This Year’s Oscar Film Nominees Highlight the Shared History of Black American Life and Mass Incarceration

Erika Turner Former Managing Editor
Feb 23, 2017

For the last several years, the Academy Awards have taken place during Black History Month. Considering the role that race and incarceration play in the films nominated for best picture, this year presents a timely opportunity for reflection.

Of the three nominated films that have a predominantly black cast, two–Moonlight and Fences–have lead characters who have spent time in prison, jail, or juvenile detention. These similar biographies, taking place 60 years apart, highlight the relationship between black Americans and incarceration throughout U.S. history. (Another Oscar nominee this year, the documentary 13th– which features an interview with Vera President Nick Turner–details this history more thoroughly, focusing on the loophole in the 13th Amendment in which slavery is abolished except in cases of criminal conduct.)

Indeed, while black Americans make up 13 percent of the U.S. population, they are 40 percent of those behind bars. While the reasons for their incarceration vary, one significant contributor is the war on drugs. Although the difference between reported rates of drug use between white and black Americans is negligible, black people are still 13 times more likely than white people to go to prison for a drug conviction, and comprise 62 percent of people imprisoned for such convictions. In 2016, we explored similar disparities in marijuana policing in New Orleans.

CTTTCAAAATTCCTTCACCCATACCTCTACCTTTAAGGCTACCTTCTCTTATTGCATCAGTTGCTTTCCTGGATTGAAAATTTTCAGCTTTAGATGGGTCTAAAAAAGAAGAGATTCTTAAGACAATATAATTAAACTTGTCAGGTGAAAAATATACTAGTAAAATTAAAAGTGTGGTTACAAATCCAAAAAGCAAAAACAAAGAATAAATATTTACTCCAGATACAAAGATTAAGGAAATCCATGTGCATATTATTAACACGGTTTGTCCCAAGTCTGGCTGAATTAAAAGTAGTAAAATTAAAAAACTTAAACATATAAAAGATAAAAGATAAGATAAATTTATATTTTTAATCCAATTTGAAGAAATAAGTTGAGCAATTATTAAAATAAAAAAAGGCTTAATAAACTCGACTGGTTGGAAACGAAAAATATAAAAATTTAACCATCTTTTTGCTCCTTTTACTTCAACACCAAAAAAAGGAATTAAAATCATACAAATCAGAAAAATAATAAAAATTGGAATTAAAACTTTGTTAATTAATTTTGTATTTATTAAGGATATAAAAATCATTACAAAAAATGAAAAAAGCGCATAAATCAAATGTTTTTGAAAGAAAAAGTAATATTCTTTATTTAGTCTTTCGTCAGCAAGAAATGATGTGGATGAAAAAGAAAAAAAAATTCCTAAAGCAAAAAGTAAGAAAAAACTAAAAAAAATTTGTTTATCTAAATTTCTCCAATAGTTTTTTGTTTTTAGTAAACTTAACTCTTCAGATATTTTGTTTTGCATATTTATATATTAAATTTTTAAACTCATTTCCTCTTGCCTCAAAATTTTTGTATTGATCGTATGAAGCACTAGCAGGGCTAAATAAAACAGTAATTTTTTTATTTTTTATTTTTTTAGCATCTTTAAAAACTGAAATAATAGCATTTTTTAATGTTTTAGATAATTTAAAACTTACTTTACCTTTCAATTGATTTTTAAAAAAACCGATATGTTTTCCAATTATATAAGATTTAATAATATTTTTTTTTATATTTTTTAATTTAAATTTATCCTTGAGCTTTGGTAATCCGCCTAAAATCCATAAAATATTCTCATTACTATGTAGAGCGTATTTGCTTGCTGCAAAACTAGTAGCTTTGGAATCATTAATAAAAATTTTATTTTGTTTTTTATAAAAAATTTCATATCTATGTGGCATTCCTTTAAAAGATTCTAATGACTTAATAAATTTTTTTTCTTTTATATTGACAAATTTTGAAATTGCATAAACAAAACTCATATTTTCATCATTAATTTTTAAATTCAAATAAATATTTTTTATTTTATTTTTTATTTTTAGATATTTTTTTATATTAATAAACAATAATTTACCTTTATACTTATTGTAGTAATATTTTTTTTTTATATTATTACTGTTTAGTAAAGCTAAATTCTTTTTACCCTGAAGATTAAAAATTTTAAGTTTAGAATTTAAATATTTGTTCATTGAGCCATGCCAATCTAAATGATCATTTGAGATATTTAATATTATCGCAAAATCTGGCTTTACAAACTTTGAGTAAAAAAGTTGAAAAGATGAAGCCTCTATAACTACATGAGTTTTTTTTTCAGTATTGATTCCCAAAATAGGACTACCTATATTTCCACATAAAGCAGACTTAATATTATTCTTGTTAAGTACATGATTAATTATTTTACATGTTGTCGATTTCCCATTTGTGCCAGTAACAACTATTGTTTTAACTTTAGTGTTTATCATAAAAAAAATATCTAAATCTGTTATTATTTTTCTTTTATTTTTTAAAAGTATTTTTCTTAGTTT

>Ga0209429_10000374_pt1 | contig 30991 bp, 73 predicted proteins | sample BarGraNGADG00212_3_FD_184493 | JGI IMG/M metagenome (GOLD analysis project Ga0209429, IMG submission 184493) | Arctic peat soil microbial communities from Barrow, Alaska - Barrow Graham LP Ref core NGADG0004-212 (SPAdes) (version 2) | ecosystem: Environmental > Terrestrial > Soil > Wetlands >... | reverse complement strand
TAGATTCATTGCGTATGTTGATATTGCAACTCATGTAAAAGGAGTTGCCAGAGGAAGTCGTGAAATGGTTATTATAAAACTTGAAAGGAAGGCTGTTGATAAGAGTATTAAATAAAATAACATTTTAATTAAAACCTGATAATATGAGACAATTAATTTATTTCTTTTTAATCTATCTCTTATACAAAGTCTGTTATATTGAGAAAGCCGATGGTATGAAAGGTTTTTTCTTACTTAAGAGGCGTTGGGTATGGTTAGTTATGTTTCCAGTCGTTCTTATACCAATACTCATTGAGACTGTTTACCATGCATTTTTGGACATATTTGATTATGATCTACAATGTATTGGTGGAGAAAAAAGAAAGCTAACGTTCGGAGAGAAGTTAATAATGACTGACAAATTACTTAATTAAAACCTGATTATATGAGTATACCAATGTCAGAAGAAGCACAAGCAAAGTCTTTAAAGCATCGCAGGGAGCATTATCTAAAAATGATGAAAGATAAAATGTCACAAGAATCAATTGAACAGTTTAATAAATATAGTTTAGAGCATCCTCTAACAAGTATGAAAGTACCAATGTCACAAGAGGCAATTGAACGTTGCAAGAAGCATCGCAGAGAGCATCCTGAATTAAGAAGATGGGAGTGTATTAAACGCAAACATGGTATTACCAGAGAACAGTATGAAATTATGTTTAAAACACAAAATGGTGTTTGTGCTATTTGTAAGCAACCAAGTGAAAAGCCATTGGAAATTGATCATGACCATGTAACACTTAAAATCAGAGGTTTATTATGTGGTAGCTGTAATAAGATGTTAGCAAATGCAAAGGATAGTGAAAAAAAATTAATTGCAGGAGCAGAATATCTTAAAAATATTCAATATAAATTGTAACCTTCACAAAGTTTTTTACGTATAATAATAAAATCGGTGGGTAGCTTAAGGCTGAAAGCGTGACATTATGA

These disparities play out nationally, devastating opportunities for economic advancement. For example, Pew Charitable Trusts found that imprisonment reduces a person’s annual wages by 40 percent, which has resulted in nearly four times greater loss in aggregate lifetime earnings for black males than white males.

Studies have also shown that the growth in paternal incarceration has contributed to elevated rates of homelessness among black children by thinning family finances and placing additional strains on mothers. These strains present dangerous consequences for the physical and mental health of black communities, contributing to a cycle of poverty and incarceration–and debt–that has existed for generations.

The video below, which highlights our research on the costs and consequences of criminal justice—specifically bail, fines, and fees–in New Orleans, demonstrates this cycle.

Past Due: Examining the Costs and Consequences of Charging for Justice in New Orleans
04:25 min

Overlooked: Women and Jails in an Era of Reform, a recent Vera report that is part of the John D. and Catherine T. MacArthur’s Safety and Justice Challenge, an initiative to change the way America thinks about and uses jails, also demonstrates a massive discrepancy in the median net worth among black and white women and Latina women. This discrepancy is both a consequence of and a factor in the history of criminal justice involvement within minority communities.

As this year’s line-up of Oscar film nominees demonstrates, there’s a troublesome marriage between black life and American incarceration that, over generations, has become commonplace. Recognizing this reality and understanding its causes and consequences is the first step toward brokering a necessary divorce. As Black History Month draws to a close, the work continues.